Monday, September 17, 2007

Freedom And The War On Terror

ISLAMABAD, Pakistan -- A top U.S. envoy praised President Gen. Pervez Musharraf's government Wednesday and skirted the issue of his expulsion of a top political rival, taking some heat off the military leader as he struggles for election to a new term.

Soon after Deputy Secretary of State John Negroponte's tribute to Pakistan's anti-terrorism efforts, the army reported killing up to 40 Islamic militants near the Afghan border.

Asked about Sharif's expulsion, Negroponte offered no criticism. He said it was as "an internal Pakistani political and legal matter and it's for the government and people of Pakistan to decide."

"We look forward to democratic elections being held in Pakistan quite shortly. We think it's important there be a smooth and democratic political transition," Negroponte said.[1]

This is the response of the US concerning the deteriorating situation in Pakistan. The political situation in Pakistan is about to reach critical mass and the Bush administration continues to placate General Musharraf and his assault on democracy. If anyone ever needed an example of why our position in the world is less than stellar, Pakistan would be a good place to start. On the one hand we talk of freedom and democracy and yet we continue to support leaders who eradicate those very things.

The administration of General Musharraf has continually scoffed at the courts, the opposition, and the people as they pave the way for his continued rein of undemocratic authority. The General has refused to relinquish his hold on the military as head of the army while serving as President. The Supreme Court in Pakistan has ruled this unconstitutional, but the General has chosen to ignore them so far.

Granted the political system in Pakistan has left a lot to be desired, with both opposition leaders being the target of corruption charges and scandals. However, we cannot enunciate democracy for some and not democracy for all. We must advocate a peaceful return to democracy for Pakistan. It appears that because General Musharraf is an ally in the war on terror, he is immune to the criticism we bestow so readily to others. We are presenting a hypocritical approach to our foreign policy and it is only fueling the impression that we only attack those who refuse to go along with our views. This administration has been the biggest recruiter for terrorist through its policy of benign neglect and its refusal to call our so-called allies on their crap. General Musharraf has continued to selectively prosecute the war on terror and yet we continue to heap praise on this man.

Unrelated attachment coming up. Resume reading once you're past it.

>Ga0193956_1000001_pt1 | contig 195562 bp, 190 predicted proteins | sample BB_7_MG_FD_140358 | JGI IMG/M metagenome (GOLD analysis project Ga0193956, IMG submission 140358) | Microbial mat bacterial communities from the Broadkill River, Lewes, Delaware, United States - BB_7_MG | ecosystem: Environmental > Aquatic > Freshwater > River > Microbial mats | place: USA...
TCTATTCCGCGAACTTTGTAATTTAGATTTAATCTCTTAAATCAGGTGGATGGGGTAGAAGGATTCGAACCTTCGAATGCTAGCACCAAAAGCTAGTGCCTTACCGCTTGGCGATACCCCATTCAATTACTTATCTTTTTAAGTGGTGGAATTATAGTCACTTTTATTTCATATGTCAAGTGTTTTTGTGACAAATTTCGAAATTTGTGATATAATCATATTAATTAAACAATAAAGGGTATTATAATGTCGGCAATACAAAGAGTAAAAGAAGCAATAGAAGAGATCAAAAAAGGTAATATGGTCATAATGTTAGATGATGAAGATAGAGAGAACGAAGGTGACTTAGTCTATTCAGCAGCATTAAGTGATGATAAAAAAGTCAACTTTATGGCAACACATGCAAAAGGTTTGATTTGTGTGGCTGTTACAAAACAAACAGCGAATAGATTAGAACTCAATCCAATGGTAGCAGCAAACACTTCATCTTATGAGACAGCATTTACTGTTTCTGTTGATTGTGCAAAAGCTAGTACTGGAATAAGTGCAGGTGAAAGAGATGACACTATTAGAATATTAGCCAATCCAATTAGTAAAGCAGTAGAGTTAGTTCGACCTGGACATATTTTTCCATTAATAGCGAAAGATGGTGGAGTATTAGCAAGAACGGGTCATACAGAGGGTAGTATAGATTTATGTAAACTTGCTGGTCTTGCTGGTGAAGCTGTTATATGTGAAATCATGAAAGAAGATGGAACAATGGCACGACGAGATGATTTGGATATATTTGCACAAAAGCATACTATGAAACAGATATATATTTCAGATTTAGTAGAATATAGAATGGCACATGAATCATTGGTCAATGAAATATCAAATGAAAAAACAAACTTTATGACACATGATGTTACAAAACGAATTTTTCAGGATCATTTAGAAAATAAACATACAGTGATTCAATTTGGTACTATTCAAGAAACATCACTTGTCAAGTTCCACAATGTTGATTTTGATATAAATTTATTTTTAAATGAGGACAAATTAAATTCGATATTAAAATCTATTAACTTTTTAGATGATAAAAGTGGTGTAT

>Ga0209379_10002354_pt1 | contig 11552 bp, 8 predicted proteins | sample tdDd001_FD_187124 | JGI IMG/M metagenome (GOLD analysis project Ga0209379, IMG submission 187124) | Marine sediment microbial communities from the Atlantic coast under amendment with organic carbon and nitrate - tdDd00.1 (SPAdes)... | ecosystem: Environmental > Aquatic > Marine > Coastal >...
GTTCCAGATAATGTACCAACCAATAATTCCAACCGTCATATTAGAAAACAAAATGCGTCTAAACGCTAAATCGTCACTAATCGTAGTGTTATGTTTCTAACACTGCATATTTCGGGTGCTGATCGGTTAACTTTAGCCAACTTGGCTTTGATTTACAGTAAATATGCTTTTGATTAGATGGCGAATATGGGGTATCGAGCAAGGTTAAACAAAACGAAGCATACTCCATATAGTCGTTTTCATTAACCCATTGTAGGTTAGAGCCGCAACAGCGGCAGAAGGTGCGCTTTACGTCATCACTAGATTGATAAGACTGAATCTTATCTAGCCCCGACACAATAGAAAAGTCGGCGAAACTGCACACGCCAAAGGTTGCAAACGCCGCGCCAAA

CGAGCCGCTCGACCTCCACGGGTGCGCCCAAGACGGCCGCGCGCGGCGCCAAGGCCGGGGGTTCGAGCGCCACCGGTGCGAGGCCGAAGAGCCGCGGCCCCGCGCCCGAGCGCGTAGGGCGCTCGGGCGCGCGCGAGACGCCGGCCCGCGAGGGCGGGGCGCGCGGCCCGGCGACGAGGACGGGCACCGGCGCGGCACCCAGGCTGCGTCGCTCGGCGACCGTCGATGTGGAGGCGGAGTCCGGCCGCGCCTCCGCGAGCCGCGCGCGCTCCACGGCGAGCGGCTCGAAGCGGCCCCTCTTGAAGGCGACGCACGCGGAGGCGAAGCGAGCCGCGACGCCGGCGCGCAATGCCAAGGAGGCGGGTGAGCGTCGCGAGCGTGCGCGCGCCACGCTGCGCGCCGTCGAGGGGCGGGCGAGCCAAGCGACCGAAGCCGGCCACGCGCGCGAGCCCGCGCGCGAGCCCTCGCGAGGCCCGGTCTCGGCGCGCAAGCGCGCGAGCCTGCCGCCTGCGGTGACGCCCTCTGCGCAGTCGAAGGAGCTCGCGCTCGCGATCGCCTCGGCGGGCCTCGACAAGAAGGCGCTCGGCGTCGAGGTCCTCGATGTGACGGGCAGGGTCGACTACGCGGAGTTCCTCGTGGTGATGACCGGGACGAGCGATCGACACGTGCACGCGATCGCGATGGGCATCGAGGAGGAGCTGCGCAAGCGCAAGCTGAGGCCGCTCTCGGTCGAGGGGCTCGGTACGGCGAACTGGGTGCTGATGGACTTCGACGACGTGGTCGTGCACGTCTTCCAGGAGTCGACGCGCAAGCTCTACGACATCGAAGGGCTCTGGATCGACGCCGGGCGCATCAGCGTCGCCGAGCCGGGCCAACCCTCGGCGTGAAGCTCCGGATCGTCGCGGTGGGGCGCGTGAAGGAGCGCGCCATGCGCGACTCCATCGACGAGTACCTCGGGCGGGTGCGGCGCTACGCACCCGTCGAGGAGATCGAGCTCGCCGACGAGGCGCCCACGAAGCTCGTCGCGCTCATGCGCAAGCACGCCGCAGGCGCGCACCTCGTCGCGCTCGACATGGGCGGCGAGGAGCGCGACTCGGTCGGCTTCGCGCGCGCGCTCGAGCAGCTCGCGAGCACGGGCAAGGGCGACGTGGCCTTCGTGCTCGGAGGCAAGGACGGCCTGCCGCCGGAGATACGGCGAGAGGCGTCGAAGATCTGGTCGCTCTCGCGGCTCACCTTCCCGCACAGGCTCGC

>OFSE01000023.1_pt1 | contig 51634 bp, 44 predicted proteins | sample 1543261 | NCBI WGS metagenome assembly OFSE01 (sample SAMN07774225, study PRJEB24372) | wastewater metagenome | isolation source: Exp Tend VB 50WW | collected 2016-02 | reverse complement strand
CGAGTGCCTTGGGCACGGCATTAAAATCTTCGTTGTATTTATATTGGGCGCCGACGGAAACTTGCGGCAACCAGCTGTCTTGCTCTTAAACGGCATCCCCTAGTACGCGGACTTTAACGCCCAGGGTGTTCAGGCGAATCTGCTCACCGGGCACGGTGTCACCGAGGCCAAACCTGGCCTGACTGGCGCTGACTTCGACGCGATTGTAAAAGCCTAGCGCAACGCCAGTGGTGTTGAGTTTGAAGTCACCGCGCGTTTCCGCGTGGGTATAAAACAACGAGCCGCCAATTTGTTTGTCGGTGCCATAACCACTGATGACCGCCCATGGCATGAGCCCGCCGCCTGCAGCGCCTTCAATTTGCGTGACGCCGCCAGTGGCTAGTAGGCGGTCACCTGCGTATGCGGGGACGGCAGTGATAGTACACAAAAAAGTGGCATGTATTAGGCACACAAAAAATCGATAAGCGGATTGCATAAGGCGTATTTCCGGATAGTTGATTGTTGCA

The following is a quote from General Musharraf in Great Britain on December 6, 2004, when asked if the war on terror had made the world less safe.

In an interview for the Newsnight programme, it was suggested to Gen Pervez Musharraf the world was less safe - in part because of the campaign.

"Absolutely," he said, adding that the social grievances that helped recruit terrorists were not being addressed.[2]

General Musharraf has always had to walk a fine line in the war on terror because of the fundamentalist in his own country. Because he has tried to fight the war against terrorism and indulge the religious extremists inside Pakistan, he has placed himself in a very tenuous position. Already he has been the target of four assassination attempts by the religious extremists he has tried to pacify.

He came to power some four years back after staging a coup against a weak and corrupt civilian government. The world reacted with disdain then and considered him a pariah. His fortunes snowballed dramatically after September 11 when he decided to back the United States in its war on terrorism. To the dismay of democratic Pakistanis, the United States quickly co-opted the general and bestowed legitimacy upon him. Past dictators in Pakistan and elsewhere in the Third World have been propped up by the United States, which has allowed them to either stifle or postpone democracy.[3]

We can no longer afford the luxury of supporting tyranny while at the same time talking democracy. The world is no longer accepting the do as I say not as I do argument. We must not let our zeal to prosecute the war on terror cloud our judgment of what are values are. If we do that, if we allow are support of democracy to be corrupted then the terrorists have in fact won without blowing up a building or firing a single shot. Freedom and dictatorship can never be package together, either we support democracy for all or we do not. Let’s be clear about where the US stands.


No comments:

HTML stat tracker